Mar 052015
 
“Yes, but…,” is the answer to this often asked question. Swiss universities all have formal recognition policies for the International Baccalaureate Diploma but those policies only recognize a subset of IB courses, require certain courses taken at higher level, and state a minimum number of total points (before bonus points) that the student must attain. IB students considering Swiss universities need to plan their IB course selection with the Swiss requirements in mind, and have a plan B and plan C if it doesn’t work out. The price of Swiss universities is nearly impossible to beat for the quality of the education but attaining a Swiss university diploma is a challenging process.

Eligible IB Courses

To make understanding the IB requirements more challenging, there are differences between the IB requirements noted on the official Swiss Universities website and the admissions requirements stated on specific university websites such as this one for EPFL. Always, always check with the website of any university you are considering for their latest information.
 EPFL
In general, the following subjects are recognized though some universities accept other courses too:
  • All languages
  • Economics
  • Business and management
  • Geography
  • History
  • Biology
  • Chemistry
  • Physics
  • Mathematics standard or higher level
EPFL and ETHZ have similar course requirements that are more stringent than those of the other Swiss universities. The two technical universities expect the following courses at higher level:
  • Mathematics,
  • Either physics or chemistry
  • One modern language.
The other ten Swiss universities just require that one of the three HL subjects is either mathematics or a natural science.

Minimum IB Points

The Swiss technical universities require a minimum of 38 (out of 42 points) not counting bonus points while the other universities require 32 (out of 42 points) not counting bonus points. Note that although Swiss universities do not count the bonus points, they do require the full IB diploma. Most application deadlines are prior to the availability of IB exam results and decisions are available after the results.

For students with a minimum of 32 (out of 42 points) not counting bonus points, EPFL offers the CMS, or Special Mathematics Course. Students who take this preparatory year program and pass the exams at the end of the year can then continue in any of EPFL’s bachelor programs. This well-regarded program might also serve as an excellent transition year for students coming from an IB program into the Swiss system, especially for those also transitioning in the language of instruction.

This helpful document from the University of St. Gallen makes the general Swiss requirements more understandable and concrete. It lists specific combinations of  IB courses at higher and standard level along with total points achieved, and then indicates which meet their admissions criteria versus those that do not. Counselors who work with IB students applying to Swiss universities indicate there are few exceptions made to the IB requirements but with a small amount of flexibility for Swiss citizens.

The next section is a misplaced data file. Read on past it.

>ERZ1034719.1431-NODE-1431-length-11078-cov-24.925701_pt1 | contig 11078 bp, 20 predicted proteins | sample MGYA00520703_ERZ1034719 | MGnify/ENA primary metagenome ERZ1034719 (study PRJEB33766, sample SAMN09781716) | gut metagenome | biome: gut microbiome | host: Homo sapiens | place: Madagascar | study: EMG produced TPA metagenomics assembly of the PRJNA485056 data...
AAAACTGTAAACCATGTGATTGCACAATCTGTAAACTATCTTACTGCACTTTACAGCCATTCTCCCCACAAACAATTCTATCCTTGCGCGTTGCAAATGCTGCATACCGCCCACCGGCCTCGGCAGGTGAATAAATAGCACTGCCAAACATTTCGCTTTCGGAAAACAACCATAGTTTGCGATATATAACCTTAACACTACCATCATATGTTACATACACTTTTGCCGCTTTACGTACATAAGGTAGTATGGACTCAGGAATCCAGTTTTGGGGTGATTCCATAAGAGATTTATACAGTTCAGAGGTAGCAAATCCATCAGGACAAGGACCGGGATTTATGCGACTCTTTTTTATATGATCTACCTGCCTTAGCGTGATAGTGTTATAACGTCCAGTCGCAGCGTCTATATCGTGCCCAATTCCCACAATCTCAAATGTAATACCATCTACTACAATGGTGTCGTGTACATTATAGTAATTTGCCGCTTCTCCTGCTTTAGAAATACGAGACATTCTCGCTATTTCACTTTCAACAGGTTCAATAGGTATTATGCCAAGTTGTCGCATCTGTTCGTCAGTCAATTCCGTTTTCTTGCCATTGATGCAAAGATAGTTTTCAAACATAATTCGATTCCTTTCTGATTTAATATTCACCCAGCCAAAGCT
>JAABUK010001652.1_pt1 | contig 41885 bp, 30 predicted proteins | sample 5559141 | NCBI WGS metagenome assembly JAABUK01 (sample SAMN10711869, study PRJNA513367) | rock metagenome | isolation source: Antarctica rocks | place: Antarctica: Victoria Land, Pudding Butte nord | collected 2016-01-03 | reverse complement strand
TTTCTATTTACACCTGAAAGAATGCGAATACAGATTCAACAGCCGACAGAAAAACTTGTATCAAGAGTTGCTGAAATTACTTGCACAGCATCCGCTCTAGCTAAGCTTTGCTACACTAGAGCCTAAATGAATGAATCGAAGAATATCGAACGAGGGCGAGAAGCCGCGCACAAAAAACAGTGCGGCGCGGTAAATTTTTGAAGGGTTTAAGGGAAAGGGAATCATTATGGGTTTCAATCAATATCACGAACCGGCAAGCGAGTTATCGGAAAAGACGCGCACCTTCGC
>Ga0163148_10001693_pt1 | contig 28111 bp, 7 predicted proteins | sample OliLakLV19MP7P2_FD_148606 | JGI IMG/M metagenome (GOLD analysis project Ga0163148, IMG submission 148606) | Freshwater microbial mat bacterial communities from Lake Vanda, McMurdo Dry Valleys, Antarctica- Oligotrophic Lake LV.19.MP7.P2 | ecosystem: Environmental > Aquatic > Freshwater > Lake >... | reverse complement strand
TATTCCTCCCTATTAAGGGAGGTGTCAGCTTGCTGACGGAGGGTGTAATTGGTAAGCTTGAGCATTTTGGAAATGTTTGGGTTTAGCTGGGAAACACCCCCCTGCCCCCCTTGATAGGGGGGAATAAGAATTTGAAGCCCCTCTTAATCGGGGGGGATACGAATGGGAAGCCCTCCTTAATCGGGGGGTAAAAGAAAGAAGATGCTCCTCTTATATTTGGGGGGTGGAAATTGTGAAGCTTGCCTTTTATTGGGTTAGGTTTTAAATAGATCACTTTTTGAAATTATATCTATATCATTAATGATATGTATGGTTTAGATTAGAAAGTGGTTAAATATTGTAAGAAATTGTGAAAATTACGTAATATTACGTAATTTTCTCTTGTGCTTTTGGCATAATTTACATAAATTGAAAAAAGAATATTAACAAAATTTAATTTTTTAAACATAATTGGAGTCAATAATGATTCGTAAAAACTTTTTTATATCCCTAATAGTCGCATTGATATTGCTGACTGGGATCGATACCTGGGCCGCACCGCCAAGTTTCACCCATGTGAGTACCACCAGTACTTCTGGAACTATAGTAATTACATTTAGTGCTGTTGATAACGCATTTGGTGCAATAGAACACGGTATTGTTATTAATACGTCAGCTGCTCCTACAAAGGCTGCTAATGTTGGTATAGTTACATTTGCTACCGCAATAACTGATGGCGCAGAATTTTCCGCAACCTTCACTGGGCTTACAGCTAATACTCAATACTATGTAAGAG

Language Requirements

The last requirement is language proficiency for students whose mother tongue is not the university’s language of instruction or who were not educated in that language. It may be necessary to provide a certificate demonstrating B2 to C1 level language proficiency or pass a language test.

Don’t Forget Plan B and Plan C

Given the high IB marks required for admission to Swiss universities, students should always have a plan B, which might mean going to university outside of Switzerland. Once a student starts at a Swiss university, it is also best to consider a plan C since a significant percentage of students don’t pass the first year. Using EPFL as an example again, only about half of students complete the first year. Students are typically allowed to retake the first year once but others move on to other universities or look for other possibilities.

Disclaimer: This article attempts to provide an accurate summary of the IB recognition policies of Swiss universities but no responsibility is assumed for inaccurate information. Always, always check with the website of any university you are considering for their latest information or directly with their admissions office if there are any discrepancies.

  4 Responses to “Do Swiss Universities Accept the IB Diploma?”

  1. […] university. This is as true for students who barely pass as it is for students who have top marks. Swiss universities require the full IB diploma, specific IB courses, marks that are well above average, and sometimes an […]

  2. […] an International Baccalaureate diploma and is considering attending a Swiss university, investigate the prescribed set of IB courses a student must have well before the final two years. EPFL requires Higher Level (HL) in […]

  3. As IB Maths tutor I think IB diploma course should be recognized in all universities over world as its blend of unique concepts and courses.

  4. […] Swiss universities accept the IB diploma if the student has chosen from a prescribed set of subjects and achieves certain marks. For example, no matter what course you choose to study, Math Studies is not accepted by Swiss universities, and the same is true in Germany. […]

 Leave a Reply

You may use these HTML tags and attributes: <a href="" title=""> <abbr title=""> <acronym title=""> <b> <blockquote cite=""> <cite> <code> <del datetime=""> <em> <i> <q cite=""> <s> <strike> <strong>

(required)

(required)

%d bloggers like this: